First Lines Friday #2

Hi,

How are today? I’m excited cause I’m going out with all my old school friends tonight! YAY PARTY!
Anyway, I did this a couple weeks ago HERE. I has seen it on Sepia Reads Blog (which I adore and you definitely should check out!) but I believe it was originally started by Wandering Worlds.

What if instead of judging a book by its cover, its author or its prestige, we judged it by its opening lines? If you want to make your own post, feel free to use or edit the banner above, and follow the rules below:
If you’re using Twitter, don’t forget to use #FirstLinesFridays!

  1. Pick a book off your shelf (it could be your current read or on your TBR) and open to the first page
  2. Copy the first few lines, but don’t give anything else about the book away just yet – you need to hook the reader first
  3. Finally… reveal the book!

It was 7 minutes after midnight. The dog was lying on the grass in the middle of the lawn in front of Mrs Shears’ house. Its eyes were closed. It looked as if it was running on it’s side, the way dogs run when they think they are chasing a cat in a dream. But the dog was not running or asleep. The dog was dead.


So? Would you read this? I want honesty in the comments below. Also can you guess the book?

And so, the book is…The Curious Incident of the Dog in the Night-time by Mark Haddon. A very popular book and a great stage show, at least when I saw it in London 2017 it was. I told my brother to pick book from my bookshelf for this, and this is what he picked – he probably picked it because he had to read it at school and recognised it. Anyway, here is the blurb:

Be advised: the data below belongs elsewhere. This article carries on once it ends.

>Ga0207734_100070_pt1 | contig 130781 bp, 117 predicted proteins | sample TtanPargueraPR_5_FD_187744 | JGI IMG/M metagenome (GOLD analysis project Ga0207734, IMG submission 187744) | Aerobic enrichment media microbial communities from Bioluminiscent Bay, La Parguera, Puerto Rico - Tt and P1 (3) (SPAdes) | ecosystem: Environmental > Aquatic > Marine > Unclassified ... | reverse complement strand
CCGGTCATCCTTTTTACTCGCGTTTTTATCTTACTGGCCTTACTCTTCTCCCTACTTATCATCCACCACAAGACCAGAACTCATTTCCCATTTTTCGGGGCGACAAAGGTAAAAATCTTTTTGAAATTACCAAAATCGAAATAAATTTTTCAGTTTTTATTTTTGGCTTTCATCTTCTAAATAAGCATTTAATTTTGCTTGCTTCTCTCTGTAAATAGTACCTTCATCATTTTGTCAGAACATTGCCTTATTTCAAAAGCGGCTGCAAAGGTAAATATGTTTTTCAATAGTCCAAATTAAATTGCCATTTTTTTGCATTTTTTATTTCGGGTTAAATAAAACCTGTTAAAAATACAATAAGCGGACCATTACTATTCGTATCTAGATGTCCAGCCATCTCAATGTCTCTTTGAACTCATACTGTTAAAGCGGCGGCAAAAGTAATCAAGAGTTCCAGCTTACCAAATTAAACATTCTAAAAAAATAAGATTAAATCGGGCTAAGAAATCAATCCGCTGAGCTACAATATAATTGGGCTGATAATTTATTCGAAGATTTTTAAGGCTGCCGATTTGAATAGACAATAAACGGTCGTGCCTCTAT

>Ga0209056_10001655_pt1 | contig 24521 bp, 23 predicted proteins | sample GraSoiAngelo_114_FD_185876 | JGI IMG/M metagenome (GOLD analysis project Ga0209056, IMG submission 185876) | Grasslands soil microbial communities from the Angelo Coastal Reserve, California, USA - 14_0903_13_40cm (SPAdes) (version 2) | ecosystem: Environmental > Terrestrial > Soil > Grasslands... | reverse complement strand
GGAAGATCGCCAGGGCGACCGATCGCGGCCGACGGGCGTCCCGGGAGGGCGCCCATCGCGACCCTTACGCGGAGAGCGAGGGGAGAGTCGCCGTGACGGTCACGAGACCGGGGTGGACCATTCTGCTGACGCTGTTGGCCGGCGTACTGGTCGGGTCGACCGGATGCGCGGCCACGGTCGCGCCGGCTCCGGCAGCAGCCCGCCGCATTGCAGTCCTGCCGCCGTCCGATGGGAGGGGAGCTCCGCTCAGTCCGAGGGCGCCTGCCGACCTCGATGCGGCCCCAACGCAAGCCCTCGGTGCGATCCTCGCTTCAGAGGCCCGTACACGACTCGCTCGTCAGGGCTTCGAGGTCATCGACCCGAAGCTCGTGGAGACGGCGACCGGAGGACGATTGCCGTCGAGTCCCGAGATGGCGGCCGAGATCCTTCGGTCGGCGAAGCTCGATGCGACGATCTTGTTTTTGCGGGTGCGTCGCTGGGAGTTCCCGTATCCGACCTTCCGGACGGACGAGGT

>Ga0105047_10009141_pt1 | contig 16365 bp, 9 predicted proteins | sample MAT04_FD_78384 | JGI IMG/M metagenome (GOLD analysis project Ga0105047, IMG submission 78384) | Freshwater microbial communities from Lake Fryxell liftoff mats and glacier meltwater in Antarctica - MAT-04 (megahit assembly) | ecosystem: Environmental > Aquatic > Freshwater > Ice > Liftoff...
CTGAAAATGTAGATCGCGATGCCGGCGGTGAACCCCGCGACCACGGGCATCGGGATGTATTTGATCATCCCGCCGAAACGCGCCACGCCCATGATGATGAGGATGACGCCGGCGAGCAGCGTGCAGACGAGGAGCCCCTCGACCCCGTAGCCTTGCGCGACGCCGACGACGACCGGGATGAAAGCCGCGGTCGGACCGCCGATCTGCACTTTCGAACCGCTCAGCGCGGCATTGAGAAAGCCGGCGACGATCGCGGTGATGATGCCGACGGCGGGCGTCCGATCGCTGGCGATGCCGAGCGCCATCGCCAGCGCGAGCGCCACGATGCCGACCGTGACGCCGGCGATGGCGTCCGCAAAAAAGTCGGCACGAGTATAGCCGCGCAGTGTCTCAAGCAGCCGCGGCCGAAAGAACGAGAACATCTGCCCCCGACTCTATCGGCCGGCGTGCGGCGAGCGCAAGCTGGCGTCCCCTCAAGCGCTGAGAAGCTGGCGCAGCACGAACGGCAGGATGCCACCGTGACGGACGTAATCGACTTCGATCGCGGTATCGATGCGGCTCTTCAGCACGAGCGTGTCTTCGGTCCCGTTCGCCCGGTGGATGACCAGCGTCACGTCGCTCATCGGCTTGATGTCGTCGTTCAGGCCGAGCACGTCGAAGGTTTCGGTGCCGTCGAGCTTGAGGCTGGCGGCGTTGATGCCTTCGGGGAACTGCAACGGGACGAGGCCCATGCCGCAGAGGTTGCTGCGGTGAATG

Christopher John Francis Boone knows all the countries of the world and their capitals and every prime number up to 7,057. He relates well to animals but has no understanding of human emotions. He cannot stand to be touched. And he detests the color yellow.
Although gifted with a superbly logical brain, for fifteen-year-old Christopher everyday interactions and admonishments have little meaning. He lives on patterns, rules, and a diagram kept in his pocket. Then one day, a neighbor’s dog, Wellington, is killed and his carefully constructive universe is threatened. Christopher sets out to solve the murder in the style of his favourite (logical) detective, Sherlock Holmes. What follows makes for a novel that is funny, poignant and fascinating in its portrayal of a person whose curse and blessing are a mind that perceives the world entirely literally.

So, without any prior knowledge, would you read this? Did you guess what it was? I enjoy these snappy and quick posts and the interaction from you guys. I hope you enjoyed, see you tomorrow 🙂

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